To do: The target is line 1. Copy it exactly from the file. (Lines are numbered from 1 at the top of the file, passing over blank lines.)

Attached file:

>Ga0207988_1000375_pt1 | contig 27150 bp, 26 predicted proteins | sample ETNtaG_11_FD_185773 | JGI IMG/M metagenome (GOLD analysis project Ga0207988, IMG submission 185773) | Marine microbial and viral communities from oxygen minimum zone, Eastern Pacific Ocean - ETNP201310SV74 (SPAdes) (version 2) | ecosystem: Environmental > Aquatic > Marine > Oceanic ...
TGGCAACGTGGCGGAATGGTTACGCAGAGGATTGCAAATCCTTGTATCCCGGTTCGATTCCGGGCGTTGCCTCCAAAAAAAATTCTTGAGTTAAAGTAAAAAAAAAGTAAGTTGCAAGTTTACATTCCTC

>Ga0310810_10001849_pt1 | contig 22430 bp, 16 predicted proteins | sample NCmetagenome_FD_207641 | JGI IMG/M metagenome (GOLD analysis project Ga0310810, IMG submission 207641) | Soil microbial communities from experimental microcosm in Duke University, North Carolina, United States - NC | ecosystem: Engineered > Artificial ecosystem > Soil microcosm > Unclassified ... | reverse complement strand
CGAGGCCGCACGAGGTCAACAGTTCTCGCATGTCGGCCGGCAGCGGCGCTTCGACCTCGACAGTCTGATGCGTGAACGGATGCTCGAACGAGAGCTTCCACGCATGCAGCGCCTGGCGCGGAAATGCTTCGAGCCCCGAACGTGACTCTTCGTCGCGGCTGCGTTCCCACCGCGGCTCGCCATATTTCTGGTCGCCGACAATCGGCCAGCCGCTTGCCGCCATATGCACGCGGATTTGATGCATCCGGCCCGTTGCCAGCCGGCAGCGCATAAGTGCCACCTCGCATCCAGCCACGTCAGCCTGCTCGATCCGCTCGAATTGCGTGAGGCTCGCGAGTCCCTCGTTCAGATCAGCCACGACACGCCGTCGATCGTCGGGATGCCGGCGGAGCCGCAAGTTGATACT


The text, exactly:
>Ga0207988_1000375_pt1 | contig 27150 bp, 26 predicted proteins | sample ETNtaG_11_FD_185773 | JGI IMG/M metagenome (GOLD analysis project Ga0207988, IMG submission 185773) | Marine microbial and viral communities from oxygen minimum zone, Eastern Pacific Ocean - ETNP201310SV74 (SPAdes) (version 2) | ecosystem: Environmental > Aquatic > Marine > Oceanic ...